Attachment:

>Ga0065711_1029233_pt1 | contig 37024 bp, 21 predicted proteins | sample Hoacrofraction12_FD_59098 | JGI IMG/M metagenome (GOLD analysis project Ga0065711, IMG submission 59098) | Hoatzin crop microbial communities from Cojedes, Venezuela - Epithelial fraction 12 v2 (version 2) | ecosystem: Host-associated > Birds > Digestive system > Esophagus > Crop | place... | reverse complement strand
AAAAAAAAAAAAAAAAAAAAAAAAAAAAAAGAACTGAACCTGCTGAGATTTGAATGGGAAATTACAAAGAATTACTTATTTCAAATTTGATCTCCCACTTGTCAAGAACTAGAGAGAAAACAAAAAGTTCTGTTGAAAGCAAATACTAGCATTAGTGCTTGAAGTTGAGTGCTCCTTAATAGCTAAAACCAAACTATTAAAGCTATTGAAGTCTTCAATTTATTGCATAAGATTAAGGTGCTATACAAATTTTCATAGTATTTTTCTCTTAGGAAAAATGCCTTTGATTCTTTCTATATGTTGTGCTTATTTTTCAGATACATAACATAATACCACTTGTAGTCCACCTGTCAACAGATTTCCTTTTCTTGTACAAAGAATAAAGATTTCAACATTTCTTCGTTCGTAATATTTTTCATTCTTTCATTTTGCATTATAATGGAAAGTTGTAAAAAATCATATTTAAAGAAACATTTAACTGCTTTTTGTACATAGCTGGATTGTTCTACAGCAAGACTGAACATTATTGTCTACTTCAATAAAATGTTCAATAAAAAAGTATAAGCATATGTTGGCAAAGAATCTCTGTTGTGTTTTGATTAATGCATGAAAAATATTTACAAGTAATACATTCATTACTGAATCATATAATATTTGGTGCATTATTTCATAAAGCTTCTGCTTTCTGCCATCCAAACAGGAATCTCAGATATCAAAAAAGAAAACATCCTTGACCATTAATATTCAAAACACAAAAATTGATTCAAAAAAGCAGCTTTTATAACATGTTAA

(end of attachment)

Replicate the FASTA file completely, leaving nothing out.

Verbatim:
>Ga0065711_1029233_pt1 | contig 37024 bp, 21 predicted proteins | sample Hoacrofraction12_FD_59098 | JGI IMG/M metagenome (GOLD analysis project Ga0065711, IMG submission 59098) | Hoatzin crop microbial communities from Cojedes, Venezuela - Epithelial fraction 12 v2 (version 2) | ecosystem: Host-associated > Birds > Digestive system > Esophagus > Crop | place... | reverse complement strand
AAAAAAAAAAAAAAAAAAAAAAAAAAAAAAGAACTGAACCTGCTGAGATTTGAATGGGAAATTACAAAGAATTACTTATTTCAAATTTGATCTCCCACTTGTCAAGAACTAGAGAGAAAACAAAAAGTTCTGTTGAAAGCAAATACTAGCATTAGTGCTTGAAGTTGAGTGCTCCTTAATAGCTAAAACCAAACTATTAAAGCTATTGAAGTCTTCAATTTATTGCATAAGATTAAGGTGCTATACAAATTTTCATAGTATTTTTCTCTTAGGAAAAATGCCTTTGATTCTTTCTATATGTTGTGCTTATTTTTCAGATACATAACATAATACCACTTGTAGTCCACCTGTCAACAGATTTCCTTTTCTTGTACAAAGAATAAAGATTTCAACATTTCTTCGTTCGTAATATTTTTCATTCTTTCATTTTGCATTATAATGGAAAGTTGTAAAAAATCATATTTAAAGAAACATTTAACTGCTTTTTGTACATAGCTGGATTGTTCTACAGCAAGACTGAACATTATTGTCTACTTCAATAAAATGTTCAATAAAAAAGTATAAGCATATGTTGGCAAAGAATCTCTGTTGTGTTTTGATTAATGCATGAAAAATATTTACAAGTAATACATTCATTACTGAATCATATAATATTTGGTGCATTATTTCATAAAGCTTCTGCTTTCTGCCATCCAAACAGGAATCTCAGATATCAAAAAAGAAAACATCCTTGACCATTAATATTCAAAACACAAAAATTGATTCAAAAAAGCAGCTTTTATAACATGTTAA